The e-route to Karnatak music

LUDWIG PESCH talks about his one-of-a-kind Internet course in south Indian classical music

For more details about the course:
www.carnaticstudent.org
www.euronet.nl/users/l_pesch

Ludwig Pesch
Postbus 3350 1001 AD
Amsterdam
The Netherlands

 

No library on Indian music would be complete without Ludwig Pesch's Raga Dhana (published by Natana Kairali) and An Illustrated Companion to South Indian Music (Oxford University Press). They are among the most widely consulted English language books on Indian music. Pesch's writing is highly regarded for its accurate scholarship and reader-friendly style.

Raga Dhana is a neatly arranged compendium that gives Indian and Western notation for both Karnatak and Hindustani ragas. The Companion to South Indian Classical Music is a guide to Karnatak music. Pesch is now offering an online course, perhaps the first of its kind, in South Indian music.

Born in 1955, Pesch began studying the piano in Germany. He was a student of Freiburg Music College and University, where he tried his hand at jazz and church music. He had completed a course to become a music teacher, and visited Chennai under an exchange programme to get a first-hand feel of Karnatak music. That was the extent of his interest then; he hadn't yet decided to embark on a fulltime study of this art. One night, when he was tuned in to French radio, he heard a recording of Ramnad Krishnan's singing, which was followed by some musicologists talking about Karnatak music. As he says in this interview, it was then that he thought "This music is something I would like to practise and understand myself!"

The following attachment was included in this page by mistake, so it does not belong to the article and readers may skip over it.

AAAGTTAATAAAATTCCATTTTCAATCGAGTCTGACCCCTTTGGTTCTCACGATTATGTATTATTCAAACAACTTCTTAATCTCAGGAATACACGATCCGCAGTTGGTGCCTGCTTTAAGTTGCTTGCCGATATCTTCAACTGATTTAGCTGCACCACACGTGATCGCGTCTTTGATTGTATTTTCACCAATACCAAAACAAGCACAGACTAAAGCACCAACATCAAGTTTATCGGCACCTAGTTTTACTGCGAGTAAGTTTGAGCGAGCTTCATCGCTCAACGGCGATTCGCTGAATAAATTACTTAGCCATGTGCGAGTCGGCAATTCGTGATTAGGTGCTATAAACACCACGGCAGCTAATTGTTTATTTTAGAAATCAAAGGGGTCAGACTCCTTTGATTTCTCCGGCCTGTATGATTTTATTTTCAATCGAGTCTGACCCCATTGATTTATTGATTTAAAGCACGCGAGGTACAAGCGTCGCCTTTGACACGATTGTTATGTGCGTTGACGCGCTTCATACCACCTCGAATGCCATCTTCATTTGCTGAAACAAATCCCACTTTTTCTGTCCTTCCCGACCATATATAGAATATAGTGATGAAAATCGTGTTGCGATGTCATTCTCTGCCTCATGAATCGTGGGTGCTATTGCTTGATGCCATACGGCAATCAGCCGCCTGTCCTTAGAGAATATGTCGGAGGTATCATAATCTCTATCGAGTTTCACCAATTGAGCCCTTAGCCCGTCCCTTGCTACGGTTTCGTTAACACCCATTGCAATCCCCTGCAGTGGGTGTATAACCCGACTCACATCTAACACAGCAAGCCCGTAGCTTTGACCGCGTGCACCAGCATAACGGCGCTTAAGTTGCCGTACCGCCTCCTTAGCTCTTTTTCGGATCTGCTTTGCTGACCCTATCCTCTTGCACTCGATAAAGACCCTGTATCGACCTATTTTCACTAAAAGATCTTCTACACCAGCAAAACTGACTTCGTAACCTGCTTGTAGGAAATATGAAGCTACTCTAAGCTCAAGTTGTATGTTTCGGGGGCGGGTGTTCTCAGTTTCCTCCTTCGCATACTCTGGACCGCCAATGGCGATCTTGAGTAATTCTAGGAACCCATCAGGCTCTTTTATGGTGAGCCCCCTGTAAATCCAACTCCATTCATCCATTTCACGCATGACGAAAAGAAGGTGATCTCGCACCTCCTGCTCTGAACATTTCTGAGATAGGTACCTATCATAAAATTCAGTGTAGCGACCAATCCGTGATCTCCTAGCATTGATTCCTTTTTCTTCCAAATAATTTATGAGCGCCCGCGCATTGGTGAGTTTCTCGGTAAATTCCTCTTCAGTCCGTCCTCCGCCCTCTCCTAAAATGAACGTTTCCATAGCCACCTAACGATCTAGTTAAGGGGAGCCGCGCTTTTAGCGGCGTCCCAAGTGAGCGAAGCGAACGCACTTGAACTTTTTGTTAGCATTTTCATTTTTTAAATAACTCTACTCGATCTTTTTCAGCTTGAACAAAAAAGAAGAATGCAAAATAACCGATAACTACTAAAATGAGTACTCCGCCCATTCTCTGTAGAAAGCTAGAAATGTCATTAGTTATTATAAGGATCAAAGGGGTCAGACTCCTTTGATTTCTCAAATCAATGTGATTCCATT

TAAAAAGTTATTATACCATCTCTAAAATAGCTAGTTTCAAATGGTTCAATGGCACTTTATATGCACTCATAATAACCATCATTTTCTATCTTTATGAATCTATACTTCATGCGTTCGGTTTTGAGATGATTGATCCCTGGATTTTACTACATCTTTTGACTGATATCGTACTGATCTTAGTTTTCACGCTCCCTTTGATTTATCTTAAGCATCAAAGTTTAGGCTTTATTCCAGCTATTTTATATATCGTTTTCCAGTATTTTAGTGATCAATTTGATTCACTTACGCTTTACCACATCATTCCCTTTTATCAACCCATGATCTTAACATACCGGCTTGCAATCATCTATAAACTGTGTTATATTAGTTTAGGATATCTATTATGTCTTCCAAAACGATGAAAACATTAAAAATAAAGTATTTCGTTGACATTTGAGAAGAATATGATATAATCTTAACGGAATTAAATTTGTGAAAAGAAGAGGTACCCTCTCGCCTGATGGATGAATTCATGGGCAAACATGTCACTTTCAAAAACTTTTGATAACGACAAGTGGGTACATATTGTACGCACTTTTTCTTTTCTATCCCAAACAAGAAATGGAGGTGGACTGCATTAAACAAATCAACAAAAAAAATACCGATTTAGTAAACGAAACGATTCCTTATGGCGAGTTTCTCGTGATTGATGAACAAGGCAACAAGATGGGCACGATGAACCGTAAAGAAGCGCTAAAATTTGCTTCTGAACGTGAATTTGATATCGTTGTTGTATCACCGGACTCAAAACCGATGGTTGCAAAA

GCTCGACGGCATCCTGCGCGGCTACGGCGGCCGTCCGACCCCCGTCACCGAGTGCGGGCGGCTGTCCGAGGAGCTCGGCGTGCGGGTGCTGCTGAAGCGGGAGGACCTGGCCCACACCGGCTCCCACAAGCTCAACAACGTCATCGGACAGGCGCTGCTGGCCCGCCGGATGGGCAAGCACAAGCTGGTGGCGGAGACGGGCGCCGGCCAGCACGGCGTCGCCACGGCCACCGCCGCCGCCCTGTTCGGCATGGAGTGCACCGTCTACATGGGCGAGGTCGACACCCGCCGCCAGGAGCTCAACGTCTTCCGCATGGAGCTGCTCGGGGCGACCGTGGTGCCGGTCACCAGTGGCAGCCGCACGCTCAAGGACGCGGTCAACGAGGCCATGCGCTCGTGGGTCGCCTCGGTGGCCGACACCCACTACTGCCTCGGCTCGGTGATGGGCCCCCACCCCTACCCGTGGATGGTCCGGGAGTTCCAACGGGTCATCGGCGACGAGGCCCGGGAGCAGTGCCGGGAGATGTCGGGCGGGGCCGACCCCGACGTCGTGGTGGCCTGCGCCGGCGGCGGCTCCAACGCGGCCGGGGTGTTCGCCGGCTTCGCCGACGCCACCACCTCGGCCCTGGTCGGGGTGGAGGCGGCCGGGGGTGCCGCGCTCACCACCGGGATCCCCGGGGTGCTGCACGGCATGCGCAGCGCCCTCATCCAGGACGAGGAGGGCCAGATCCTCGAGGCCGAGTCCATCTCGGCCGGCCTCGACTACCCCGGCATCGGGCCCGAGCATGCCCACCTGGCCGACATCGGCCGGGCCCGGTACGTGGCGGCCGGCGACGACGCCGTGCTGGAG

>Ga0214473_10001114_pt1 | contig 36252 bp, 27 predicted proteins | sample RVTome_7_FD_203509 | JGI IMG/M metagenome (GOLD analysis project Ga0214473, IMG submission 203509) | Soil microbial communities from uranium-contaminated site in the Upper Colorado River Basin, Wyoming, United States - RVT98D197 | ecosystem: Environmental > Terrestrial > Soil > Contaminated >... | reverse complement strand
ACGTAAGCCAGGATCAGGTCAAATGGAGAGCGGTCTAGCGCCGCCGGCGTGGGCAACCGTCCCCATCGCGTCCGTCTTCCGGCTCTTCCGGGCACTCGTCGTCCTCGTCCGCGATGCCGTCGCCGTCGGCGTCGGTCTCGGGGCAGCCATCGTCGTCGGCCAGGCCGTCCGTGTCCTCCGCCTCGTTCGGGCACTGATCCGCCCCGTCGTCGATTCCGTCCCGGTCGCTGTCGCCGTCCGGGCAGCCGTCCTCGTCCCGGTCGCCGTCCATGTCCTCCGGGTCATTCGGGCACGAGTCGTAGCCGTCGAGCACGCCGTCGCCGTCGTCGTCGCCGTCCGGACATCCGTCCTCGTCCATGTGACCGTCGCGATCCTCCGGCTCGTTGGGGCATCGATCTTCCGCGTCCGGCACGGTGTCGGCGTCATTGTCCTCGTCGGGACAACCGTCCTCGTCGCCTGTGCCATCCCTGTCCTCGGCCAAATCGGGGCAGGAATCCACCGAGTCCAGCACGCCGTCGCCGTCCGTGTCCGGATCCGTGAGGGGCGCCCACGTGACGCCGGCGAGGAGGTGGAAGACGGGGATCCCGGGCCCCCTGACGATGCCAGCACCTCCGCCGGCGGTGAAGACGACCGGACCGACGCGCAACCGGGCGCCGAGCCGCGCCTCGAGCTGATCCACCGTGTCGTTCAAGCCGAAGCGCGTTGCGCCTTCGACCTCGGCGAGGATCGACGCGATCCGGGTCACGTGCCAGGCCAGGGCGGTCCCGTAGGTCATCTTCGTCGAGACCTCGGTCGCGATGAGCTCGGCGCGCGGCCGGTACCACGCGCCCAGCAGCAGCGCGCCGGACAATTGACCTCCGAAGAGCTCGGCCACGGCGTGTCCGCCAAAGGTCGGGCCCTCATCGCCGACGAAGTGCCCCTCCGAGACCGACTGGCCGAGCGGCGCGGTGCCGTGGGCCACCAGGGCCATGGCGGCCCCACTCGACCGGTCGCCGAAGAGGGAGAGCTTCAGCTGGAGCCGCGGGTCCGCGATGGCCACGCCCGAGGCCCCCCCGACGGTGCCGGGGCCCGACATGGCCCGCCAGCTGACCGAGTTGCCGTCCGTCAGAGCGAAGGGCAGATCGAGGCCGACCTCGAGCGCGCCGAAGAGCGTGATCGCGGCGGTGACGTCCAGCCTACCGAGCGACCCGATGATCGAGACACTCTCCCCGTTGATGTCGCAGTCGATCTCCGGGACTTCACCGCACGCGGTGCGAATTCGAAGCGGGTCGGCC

Here are his answers to The Music Magazine's questions about his online course:

How is your course different from, say, the correspondence courses offered by the music departments of Indian universities?

Without first hand knowledge of their methods, I can speak mainly about my own approach. The most obvious differences are probably twofold, namely of scale and orientation. The scale of Indian correspondence courses is likely to be unmatched anywhere in the world; and the orientation for Indian participants in Indian courses is likely towards qualifying for employment as teachers, producers and staff artists in Indian institutions. Most of these participants undergo training under a music teacher in their place of residence or have already finished a training course in India. This may sometimes also be the case in our course, but here the emphasis is quite different. Our course will not lend itself to being expanded to a scale that could be compared with that of any Indian correspondence course programme. I am not sure, however, whether any Indian university already offers an e-learning programme that would lend itself to a meaningful comparison, although I have read about a national conference where this option was discussed.

The e-learning courses described on www.carnaticstudent.org are mainly, but by no means exclusively, designed to meet the needs of self-motivated practitioners, students and lovers of South Indian music who live outside India. Their level of exposure to this music is far from uniform and may even range from total novice to rasika. This is inevitable and could rightly be seen as a disadvantage by sceptics. I personally regard this mix of backgrounds as a challenge worth taking -- it is a rare and precious opportunity to initiate and promote a profound cultural dialogue through Karnatak music!